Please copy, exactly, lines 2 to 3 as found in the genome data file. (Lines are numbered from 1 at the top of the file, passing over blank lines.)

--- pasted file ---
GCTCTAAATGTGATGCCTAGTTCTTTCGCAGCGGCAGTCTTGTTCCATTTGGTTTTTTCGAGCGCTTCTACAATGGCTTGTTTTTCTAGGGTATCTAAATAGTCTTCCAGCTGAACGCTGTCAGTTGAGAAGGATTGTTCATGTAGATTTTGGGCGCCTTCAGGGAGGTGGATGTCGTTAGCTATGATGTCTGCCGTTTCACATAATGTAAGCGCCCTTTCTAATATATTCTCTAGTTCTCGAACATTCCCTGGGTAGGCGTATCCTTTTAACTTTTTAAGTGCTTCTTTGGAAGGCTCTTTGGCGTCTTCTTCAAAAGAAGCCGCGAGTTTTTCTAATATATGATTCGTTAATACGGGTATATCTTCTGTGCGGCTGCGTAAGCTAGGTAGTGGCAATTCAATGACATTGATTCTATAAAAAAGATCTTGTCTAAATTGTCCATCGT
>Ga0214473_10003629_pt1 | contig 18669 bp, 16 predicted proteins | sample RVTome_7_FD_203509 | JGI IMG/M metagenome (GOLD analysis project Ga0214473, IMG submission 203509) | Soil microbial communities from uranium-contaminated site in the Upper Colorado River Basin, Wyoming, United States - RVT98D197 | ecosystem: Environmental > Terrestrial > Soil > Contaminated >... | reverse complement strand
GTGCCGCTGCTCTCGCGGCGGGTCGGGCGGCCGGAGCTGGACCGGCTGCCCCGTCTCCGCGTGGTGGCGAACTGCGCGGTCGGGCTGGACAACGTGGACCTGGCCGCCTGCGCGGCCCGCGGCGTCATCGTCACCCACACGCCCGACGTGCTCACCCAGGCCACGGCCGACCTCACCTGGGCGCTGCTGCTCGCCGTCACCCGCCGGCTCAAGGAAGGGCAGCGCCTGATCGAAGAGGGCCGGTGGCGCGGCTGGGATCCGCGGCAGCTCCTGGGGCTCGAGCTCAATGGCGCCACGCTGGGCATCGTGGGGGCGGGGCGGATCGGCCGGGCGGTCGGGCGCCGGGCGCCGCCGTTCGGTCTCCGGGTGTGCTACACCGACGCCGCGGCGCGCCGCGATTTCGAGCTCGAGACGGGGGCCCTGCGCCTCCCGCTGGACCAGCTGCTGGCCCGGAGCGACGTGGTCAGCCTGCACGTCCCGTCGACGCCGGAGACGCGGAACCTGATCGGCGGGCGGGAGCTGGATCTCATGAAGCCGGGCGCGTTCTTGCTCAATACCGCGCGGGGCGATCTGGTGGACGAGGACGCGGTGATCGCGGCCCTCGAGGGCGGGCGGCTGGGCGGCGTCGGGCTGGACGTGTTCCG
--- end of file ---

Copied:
>Ga0214473_10003629_pt1 | contig 18669 bp, 16 predicted proteins | sample RVTome_7_FD_203509 | JGI IMG/M metagenome (GOLD analysis project Ga0214473, IMG submission 203509) | Soil microbial communities from uranium-contaminated site in the Upper Colorado River Basin, Wyoming, United States - RVT98D197 | ecosystem: Environmental > Terrestrial > Soil > Contaminated >... | reverse complement strand
GTGCCGCTGCTCTCGCGGCGGGTCGGGCGGCCGGAGCTGGACCGGCTGCCCCGTCTCCGCGTGGTGGCGAACTGCGCGGTCGGGCTGGACAACGTGGACCTGGCCGCCTGCGCGGCCCGCGGCGTCATCGTCACCCACACGCCCGACGTGCTCACCCAGGCCACGGCCGACCTCACCTGGGCGCTGCTGCTCGCCGTCACCCGCCGGCTCAAGGAAGGGCAGCGCCTGATCGAAGAGGGCCGGTGGCGCGGCTGGGATCCGCGGCAGCTCCTGGGGCTCGAGCTCAATGGCGCCACGCTGGGCATCGTGGGGGCGGGGCGGATCGGCCGGGCGGTCGGGCGCCGGGCGCCGCCGTTCGGTCTCCGGGTGTGCTACACCGACGCCGCGGCGCGCCGCGATTTCGAGCTCGAGACGGGGGCCCTGCGCCTCCCGCTGGACCAGCTGCTGGCCCGGAGCGACGTGGTCAGCCTGCACGTCCCGTCGACGCCGGAGACGCGGAACCTGATCGGCGGGCGGGAGCTGGATCTCATGAAGCCGGGCGCGTTCTTGCTCAATACCGCGCGGGGCGATCTGGTGGACGAGGACGCGGTGATCGCGGCCCTCGAGGGCGGGCGGCTGGGCGGCGTCGGGCTGGACGTGTTCCG